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December 12, 2003

conference culture

Almost a month ago, I was at Wingspread, the retreat center near Racine, WI, to attend a meeting on national and community service programs. This was my second visit to Wingspread. The first was in 1988. Then I was one of two token college students at a meeting otherwise filled with foundation executives and college administrators, including the great Father Ted Hesburgh, President of Notre Dame. The subject was ... community and national service programs. The discussions of those days led more or less directly to George Bush's Points of Light Foundation and then Americorps under Bill Clinton. (I contributed nothing to that history, but I observed a piece of it.)

Two meetings on the same subject, 15 years apart. Since that first memorable experience at a non-partisan, non-profit, professional conference, I have attended similar gatherings on campaign-finance reform, public journalism, civic renewal, digital media policy, Internet research, civic education, service-learning, philanthropy and civil society, economic development and civil society, deliberative democracy, engaged universities, youth digital media work, values in higher education, social capital in Latin America, and many other subjects. There's a whole culture of these events: shared taxi rides from the airport; tables arranged around hollow squares; introductory sessions where you go around the room and everyone says where they're from; "break-out sessions" with "flip charts" and "reporting back" to the full group. The conversations tend to drift, especially once there's a long list of people waiting to speak. Speakers refer politely to previous comments ("Building on what John said, ..."). There are complaints, often highly justified, about the people not represented "in the room"--usually racial minorities, but also youth and (in the circles I travel) conservatives. Participants quickly begin to speak as "we" and to imply a hostile outside world, even though they are often not clear about what goals and values they share. There's always a point when everyone starts talking about "message" (i.e., the need to communicate some simple idea to the broad public).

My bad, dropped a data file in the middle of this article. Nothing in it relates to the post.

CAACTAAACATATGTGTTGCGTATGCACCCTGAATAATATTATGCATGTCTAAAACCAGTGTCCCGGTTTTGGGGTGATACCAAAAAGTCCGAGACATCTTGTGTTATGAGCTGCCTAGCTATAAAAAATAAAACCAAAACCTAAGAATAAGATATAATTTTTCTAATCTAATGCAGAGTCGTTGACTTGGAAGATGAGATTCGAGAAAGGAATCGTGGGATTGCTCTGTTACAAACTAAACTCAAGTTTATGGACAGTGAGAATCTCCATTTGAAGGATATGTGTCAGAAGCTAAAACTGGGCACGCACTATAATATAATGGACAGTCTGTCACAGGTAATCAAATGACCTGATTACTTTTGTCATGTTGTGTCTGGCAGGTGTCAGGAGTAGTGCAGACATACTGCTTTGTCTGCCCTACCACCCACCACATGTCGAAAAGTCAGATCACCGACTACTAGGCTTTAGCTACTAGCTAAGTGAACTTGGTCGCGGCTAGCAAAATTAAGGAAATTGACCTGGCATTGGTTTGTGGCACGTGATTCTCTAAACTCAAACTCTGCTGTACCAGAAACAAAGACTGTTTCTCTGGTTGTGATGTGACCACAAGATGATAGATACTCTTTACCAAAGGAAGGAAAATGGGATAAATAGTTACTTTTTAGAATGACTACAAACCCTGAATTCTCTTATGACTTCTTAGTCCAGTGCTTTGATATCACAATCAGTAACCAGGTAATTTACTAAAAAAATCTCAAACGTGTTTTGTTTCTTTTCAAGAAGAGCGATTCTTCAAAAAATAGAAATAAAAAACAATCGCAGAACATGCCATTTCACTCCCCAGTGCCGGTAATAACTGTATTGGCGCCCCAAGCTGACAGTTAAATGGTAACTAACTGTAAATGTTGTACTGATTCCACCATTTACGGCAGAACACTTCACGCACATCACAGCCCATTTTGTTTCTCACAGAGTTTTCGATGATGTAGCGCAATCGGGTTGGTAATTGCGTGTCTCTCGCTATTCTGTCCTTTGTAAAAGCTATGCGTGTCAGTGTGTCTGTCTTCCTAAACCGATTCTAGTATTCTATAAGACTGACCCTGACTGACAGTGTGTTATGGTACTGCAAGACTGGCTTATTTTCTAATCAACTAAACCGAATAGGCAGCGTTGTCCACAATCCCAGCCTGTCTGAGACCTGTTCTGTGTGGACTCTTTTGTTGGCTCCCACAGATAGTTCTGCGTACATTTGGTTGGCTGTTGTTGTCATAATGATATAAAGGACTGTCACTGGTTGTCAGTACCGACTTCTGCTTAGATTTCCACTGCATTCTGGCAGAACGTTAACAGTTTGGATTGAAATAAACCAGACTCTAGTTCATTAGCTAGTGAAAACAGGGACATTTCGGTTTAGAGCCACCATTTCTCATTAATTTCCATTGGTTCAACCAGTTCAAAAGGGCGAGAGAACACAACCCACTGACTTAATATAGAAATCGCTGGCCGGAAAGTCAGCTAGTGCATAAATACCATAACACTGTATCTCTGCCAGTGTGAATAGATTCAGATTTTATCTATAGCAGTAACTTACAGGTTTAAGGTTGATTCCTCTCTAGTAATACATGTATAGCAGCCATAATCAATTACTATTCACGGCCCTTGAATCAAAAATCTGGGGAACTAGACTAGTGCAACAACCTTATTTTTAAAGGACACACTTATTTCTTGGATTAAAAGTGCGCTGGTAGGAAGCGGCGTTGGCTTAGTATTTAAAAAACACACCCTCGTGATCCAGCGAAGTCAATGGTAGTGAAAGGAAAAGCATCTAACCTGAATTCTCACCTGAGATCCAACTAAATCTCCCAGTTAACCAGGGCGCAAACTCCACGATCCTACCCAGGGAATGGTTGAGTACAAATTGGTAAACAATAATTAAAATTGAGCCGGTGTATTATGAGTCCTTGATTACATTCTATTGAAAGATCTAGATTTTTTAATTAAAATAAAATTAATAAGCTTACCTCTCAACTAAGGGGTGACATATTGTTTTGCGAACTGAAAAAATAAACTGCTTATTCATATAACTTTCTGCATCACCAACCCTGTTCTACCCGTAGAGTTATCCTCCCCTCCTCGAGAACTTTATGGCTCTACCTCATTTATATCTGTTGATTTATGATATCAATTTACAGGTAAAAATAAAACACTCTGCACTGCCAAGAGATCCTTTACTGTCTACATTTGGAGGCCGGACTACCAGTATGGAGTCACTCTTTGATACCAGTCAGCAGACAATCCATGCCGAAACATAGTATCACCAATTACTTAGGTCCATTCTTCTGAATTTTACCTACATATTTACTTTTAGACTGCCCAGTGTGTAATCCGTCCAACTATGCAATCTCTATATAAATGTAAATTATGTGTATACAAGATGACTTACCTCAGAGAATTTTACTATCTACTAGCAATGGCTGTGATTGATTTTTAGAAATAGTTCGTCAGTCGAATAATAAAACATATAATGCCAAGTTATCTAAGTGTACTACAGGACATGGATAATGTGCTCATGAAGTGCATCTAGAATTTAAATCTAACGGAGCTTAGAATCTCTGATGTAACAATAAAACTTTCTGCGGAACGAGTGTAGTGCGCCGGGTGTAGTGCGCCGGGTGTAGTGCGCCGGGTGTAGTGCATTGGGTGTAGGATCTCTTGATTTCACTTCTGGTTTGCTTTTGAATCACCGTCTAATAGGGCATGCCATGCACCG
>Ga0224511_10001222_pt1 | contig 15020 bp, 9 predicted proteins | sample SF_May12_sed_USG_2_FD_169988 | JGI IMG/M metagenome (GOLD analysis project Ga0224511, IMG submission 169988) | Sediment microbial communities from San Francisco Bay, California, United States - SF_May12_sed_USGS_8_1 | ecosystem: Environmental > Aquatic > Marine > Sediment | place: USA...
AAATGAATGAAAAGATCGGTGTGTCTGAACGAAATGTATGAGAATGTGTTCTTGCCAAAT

In short, there are many frustrations. Yet I can't think of any better models, and civil society would be much weaker without these events. Thus I fully expect to be back at Wingspread in 2018, talking about ... community and national service.

Posted by peterlevine at December 12, 2003 05:20 PM

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